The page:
Video surveillance of the city streets and sidewalks just became a little more thorough. At Saint Nicholas Church yesterday afternoon, Police Commissioner Thomas C. Frazier announced that video cameras had been installed in yet another business district, this time in the Eastern Avenue corridor through Greektown.
Perched high above the streets, each state-of-the-art camera can monitor activities in any direction for about two blocks. Their high-resolution lenses can zoom onto a person close enough to make a positive identification or capture the license plate number of a speeding car. From the control room in the Southeast Police Headquarters, a Greektown Citizens On Patrol (COP) volunteer monitors street activity on an overhead television via a joystick control and a number pad that toggles the view between cameras.
Ellen Johns of the Greektown Development Corporation cited safety concerns as a reason for installing the video surveillance system. “Neighborhoods have been challenged, and ours is no different,” she said.
The system has actually been in use for about a month, according to COP member Kathleen Lovejoy, who dubbed the system “Greektown silent movies.”
The system came into being through a partnership among COP, Johns Hopkins Bayview Research Campus, the Department of Public Works, and the police. A driving force for the implementation was Colonel John Gavrilis, a native of the area.
While this particular surveillance system is confined to Greektown, Southeastern District Commanding Officer George L. Klein said the police “want to extend it as far as we can.” Depending on funding, the police intend on expanding the surveillance across the city, to the Johns Hopkins main campus.
Thisis the third of such systems to be put in place. In 1996, 16 cameras were installed in the Howard Street Corridor in West Baltimore by the Downtown Partnership. Another 16 were installed downtown on Charles Street this January. This system is manned by a public safety guide employed by Downtown Partnership, who reviews the film footage. Richard Cross of Downtown Partnership said that crime in the surveillance area had dropped 44% in 1998. Commissioner Frazier said that in 1997, its first full year in operation, crime had dropped by 33%.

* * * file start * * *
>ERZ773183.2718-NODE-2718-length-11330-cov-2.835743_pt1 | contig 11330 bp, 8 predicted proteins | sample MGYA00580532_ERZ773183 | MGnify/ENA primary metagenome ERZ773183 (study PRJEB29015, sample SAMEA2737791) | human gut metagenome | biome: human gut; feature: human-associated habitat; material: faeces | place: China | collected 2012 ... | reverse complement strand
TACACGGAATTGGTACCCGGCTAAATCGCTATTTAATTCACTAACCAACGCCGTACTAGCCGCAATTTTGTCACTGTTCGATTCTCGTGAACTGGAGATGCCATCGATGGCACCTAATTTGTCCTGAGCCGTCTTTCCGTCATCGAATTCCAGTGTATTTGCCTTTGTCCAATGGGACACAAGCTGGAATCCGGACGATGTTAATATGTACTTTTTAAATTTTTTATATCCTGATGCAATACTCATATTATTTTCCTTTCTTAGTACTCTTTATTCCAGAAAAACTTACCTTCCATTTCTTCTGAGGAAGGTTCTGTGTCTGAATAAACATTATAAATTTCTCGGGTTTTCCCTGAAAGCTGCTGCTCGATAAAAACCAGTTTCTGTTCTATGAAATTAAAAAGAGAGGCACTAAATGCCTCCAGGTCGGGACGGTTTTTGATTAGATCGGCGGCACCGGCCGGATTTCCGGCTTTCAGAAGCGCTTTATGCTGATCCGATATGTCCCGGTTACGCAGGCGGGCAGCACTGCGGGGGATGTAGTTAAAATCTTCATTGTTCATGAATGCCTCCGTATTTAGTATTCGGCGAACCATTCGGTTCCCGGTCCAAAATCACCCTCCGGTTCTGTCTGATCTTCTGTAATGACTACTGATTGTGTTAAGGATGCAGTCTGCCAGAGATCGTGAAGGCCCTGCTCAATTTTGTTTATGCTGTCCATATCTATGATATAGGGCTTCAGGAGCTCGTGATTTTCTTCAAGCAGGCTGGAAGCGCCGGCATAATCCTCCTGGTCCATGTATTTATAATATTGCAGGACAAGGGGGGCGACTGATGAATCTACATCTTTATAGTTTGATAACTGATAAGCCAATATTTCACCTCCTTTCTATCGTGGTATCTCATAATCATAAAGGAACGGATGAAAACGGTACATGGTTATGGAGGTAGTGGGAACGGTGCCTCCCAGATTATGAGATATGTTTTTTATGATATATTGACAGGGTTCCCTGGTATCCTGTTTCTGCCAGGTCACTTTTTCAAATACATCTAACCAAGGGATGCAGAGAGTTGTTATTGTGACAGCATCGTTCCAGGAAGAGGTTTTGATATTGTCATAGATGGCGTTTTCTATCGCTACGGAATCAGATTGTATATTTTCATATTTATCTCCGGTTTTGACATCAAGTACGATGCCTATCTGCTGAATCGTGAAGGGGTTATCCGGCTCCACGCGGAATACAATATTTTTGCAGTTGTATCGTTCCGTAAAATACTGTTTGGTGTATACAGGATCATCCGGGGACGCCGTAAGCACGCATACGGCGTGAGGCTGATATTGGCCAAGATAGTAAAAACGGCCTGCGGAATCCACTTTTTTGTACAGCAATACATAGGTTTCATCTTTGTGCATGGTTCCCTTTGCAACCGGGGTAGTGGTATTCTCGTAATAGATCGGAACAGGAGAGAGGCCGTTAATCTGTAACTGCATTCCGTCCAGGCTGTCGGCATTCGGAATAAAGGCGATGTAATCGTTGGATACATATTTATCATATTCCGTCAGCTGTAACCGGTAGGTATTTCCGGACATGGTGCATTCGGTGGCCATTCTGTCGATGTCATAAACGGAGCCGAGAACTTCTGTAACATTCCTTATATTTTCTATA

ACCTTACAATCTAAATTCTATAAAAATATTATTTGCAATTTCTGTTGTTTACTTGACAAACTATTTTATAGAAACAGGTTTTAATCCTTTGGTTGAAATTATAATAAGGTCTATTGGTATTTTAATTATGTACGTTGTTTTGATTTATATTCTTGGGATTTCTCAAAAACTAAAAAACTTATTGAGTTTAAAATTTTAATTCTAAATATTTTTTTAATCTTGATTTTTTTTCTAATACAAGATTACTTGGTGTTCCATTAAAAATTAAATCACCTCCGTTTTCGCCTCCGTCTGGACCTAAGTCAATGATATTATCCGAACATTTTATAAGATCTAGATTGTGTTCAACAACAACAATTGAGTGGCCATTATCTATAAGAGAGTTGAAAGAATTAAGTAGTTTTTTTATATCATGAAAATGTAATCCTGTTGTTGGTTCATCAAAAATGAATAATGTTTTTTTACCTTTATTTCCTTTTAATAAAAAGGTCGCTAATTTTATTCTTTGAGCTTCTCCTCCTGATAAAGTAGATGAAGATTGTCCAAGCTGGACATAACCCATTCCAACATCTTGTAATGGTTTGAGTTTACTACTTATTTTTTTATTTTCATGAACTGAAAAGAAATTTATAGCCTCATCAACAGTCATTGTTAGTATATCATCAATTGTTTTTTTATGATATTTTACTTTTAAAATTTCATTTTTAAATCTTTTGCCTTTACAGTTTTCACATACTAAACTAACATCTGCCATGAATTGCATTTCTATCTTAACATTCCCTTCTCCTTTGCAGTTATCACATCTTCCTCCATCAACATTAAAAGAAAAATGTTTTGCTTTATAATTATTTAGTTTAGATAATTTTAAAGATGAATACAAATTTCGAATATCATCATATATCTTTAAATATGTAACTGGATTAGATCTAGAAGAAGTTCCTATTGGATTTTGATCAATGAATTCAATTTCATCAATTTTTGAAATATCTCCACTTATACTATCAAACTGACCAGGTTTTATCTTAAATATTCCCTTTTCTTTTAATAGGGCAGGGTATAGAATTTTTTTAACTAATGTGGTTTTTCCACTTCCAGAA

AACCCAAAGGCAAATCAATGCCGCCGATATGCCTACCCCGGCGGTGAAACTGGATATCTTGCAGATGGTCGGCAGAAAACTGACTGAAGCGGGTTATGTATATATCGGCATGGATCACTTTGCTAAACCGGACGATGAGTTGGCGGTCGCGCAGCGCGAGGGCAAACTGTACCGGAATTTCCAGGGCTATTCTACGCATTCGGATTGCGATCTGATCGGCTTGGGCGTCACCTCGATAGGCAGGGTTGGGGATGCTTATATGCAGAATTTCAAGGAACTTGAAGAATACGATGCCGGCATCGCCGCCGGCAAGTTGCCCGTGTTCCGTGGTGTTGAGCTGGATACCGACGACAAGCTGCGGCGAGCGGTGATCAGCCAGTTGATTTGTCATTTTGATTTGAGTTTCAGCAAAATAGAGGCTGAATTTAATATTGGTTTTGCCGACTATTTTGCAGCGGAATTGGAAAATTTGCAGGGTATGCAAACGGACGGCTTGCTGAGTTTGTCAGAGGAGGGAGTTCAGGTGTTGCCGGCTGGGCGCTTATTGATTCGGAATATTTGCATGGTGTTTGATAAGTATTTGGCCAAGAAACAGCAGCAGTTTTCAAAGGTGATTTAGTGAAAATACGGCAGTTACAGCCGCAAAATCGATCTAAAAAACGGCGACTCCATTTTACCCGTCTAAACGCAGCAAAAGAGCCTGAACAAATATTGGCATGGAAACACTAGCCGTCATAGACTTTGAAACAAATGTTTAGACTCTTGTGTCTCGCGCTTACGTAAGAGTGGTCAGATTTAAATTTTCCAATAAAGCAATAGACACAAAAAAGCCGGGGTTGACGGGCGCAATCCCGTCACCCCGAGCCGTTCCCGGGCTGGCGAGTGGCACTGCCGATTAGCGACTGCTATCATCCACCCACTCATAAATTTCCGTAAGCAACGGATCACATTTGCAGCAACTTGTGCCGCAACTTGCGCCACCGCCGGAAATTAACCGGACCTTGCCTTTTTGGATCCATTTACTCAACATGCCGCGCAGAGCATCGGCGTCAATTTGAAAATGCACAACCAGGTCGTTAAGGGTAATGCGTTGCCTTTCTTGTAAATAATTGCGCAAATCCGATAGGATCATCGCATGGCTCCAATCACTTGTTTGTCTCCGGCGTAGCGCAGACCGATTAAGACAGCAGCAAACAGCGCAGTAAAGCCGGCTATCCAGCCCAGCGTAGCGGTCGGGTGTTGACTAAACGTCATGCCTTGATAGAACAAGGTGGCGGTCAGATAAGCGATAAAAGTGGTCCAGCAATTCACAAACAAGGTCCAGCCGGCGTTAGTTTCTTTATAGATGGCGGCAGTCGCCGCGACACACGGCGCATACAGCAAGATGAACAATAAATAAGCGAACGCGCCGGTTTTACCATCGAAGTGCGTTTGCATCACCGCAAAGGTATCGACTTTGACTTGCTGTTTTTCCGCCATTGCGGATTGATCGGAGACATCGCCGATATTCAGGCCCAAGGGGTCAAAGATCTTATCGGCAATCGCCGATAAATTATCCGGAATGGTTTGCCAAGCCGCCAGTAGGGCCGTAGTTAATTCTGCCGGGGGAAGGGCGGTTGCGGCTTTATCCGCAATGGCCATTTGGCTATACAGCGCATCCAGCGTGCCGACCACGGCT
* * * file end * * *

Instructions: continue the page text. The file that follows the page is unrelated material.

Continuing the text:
Butting against the downtown system is yet another in the Charles North community. Run by a consortium similar to Greektown’s, this system’s HQ is a police koban or kiosk near Penn Station with a bank of monitors churning out live video feed twenty hours a day from cameras lining Charles Street up to North Avenue.
This system is financed and run by the police forces of Amtrak, the Maryland Transportation Authority, and Central District, along with the University of Baltimore, Midtown Benefits District, and Aegon Insurance Company.
Charles Smith, the director of operations for the Midtown Benefits District, and a resident of the area, pointed out that the crime rate had dropped substantially since the surveillance system was installed. He estimated that automobile break-ins had dropped from eleven a day to one.
Colonel Gavrilis, Cross, and Smith all stress that the systems are primarily a deterrent to crime. In each area where there is video surveillance, a copious number of signs advertising that fact is apparent.
The longest-standing surveillance system, run by the Downtown Partnership, has not resulted in a single criminal prosecution.
The use of video surveillance in public places is growing in this country. In Europe, the technology was embraced a decade ago. Such systems are significantly less expensive than police foot patrols.